“Belle Epine” sheds light on the world of illegal motorcycle racing taking place outside of Paris, while “Grand Central” is set on a nuclear plant – these are two universes which we seldom see in films. Why do have this desire to distance yourself from familiar Parisian settings and stories?

I’m a middle-class Parisian girl, so it’s a world I know well. As a result, when I make a film, I’m drawn by the unknown, the otherness. I don’t see a better reason to write and direct movies than exploring what we’re not. My idea has always been to transpose very familiar and personal emotions into an unknown, secret and exciting world that’s foreign to me. Nevertheless, I don’t exclude the idea of making a Parisian movie with familiar characters.

How important is it for you to make films that find an audience and travel to foreign markets ?

It’s crucial. Cinema is for me an instrument to forge ties, on top of allowing us to travel for free ! More seriously, the perspective of tacking cinema as an art form and not as an industry or a commercial project doesn’t not interest me.  I feel that filmmaking is part of a tool that helps us connect with others. Even if we can’t reach unanimity.

Do you feel that you’re part of a new generation of French directors? If so, what characterizes this new breed of filmmakers and who’s part of it?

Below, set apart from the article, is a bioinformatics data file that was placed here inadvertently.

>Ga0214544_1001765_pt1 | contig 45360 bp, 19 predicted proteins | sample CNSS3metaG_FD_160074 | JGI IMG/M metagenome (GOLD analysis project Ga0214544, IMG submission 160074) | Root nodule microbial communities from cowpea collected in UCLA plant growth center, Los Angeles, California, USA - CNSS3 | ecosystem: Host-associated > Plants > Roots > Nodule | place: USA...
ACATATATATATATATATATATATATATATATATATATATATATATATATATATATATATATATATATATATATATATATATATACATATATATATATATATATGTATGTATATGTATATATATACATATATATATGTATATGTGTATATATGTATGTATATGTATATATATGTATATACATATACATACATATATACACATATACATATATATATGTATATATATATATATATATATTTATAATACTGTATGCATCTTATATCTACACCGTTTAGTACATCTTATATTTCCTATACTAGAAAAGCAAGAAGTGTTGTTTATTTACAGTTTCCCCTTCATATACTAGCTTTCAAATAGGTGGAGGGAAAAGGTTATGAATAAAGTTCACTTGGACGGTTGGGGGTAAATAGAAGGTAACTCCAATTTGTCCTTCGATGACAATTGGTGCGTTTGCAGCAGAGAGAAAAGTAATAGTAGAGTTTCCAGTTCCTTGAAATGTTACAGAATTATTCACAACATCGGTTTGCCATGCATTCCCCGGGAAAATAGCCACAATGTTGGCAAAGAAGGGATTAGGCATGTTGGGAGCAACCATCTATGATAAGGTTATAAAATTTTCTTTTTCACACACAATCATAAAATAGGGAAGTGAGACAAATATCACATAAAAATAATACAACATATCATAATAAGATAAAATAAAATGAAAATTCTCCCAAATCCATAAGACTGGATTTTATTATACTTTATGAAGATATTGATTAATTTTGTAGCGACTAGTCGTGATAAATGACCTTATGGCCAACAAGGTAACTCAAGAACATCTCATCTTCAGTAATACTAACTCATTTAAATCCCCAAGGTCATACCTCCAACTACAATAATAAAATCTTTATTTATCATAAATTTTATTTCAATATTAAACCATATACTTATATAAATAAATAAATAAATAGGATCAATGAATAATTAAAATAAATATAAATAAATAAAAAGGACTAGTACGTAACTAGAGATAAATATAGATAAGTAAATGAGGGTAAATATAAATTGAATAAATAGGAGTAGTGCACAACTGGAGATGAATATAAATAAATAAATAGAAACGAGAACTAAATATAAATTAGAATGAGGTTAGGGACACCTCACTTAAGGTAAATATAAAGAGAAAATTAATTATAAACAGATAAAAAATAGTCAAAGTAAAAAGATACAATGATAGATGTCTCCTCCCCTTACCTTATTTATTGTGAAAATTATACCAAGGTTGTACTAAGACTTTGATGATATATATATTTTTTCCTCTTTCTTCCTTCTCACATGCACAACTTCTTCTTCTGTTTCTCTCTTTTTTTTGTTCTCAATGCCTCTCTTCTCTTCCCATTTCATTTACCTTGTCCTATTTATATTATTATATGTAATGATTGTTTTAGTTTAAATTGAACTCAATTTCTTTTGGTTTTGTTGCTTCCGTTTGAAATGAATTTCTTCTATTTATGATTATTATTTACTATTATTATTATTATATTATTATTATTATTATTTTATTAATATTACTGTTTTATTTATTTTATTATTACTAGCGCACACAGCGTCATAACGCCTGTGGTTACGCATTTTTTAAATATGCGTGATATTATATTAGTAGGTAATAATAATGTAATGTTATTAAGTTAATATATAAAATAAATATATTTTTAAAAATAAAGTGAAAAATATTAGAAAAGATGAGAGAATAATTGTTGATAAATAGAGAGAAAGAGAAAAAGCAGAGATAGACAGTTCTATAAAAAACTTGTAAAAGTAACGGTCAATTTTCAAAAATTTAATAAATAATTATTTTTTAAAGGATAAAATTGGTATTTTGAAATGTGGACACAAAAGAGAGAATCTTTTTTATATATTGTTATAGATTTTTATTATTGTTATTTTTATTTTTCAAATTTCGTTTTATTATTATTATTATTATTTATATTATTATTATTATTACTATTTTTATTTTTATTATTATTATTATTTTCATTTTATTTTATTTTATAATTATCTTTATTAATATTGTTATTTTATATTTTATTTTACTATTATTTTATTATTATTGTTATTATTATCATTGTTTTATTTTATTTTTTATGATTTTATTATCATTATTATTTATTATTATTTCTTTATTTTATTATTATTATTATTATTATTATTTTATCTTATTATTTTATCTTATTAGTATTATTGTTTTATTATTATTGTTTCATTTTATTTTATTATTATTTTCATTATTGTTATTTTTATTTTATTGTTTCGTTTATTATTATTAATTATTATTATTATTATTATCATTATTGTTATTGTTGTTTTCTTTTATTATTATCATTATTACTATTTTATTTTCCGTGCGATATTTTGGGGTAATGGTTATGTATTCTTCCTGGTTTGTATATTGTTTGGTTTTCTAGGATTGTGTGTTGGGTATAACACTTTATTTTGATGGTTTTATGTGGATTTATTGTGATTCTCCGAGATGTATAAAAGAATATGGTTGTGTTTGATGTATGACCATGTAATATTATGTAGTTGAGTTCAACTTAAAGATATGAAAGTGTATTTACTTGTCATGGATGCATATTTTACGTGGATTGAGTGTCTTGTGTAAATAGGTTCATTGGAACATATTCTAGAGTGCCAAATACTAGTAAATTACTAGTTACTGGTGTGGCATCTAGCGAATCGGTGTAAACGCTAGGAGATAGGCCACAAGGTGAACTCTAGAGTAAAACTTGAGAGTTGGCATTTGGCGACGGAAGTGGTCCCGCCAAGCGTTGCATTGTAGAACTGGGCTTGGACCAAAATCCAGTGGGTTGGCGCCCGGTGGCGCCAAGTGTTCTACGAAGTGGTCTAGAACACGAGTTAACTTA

Yes. I sense a big dynamism in French cinema and within my generation these past two years. A lot of young women filmmakers have emerged : Celine Sciamma, Helena Klotz, Mia Hansen Love, Katell Quillevere, Justine Triet, Sophie Letourneur… We all know each other more or less, even if we don’t work together, they’re a real climate of emulation, exchange which is very beneficial. Men are, of course, not left over either. There are big differences within this generation with those who are inspired by documentary filmmaking and others who clearly refuse realism. It’s more a social link which brings us together since we mostly come from a similar social background and many of us attended the same schools, we’re almost all financed by the same companies and we all live in the same city. This homogeneity could be seen as suspect but in fact I find that it creates a strong climate of effervescence.

Very few female directors achieve a true critical success and get to present their films in big festivals. What is it due to?

The world in which we live is very unfair professionally-speaking for women. This reality applies to every industry and doesn’t spare the film world. It’s however important to precise that in France women filmmakers are represented in major festivals like Cannes. The issue still exist, nonetheless, because women directors do present their movies in Cannes, but they do so at Directors’ Fortnight, Critics’ Week, Acid, Un Certain Regard — not in the queen of all sections: the official competition. So this issue still deserves to be addressed.

What kind of offers are you getting from the U.S.? Would you like to direct a film in English?

I’ve received several proposal from the U.S. and the U.K. for novel adaptations. It’s the actors who can give me the desire to one day make an English-language movie. As a screenwriter, which is my background, I’ve had ideas for movies that I thought would only make sense if they were set in the U.S.. For instance I have an amazing project for Paul Thomas Anderson! He can call me whenever he wants! 

 What are you working on now? 
I’m working on my next film but we’re keeping the plot under wraps.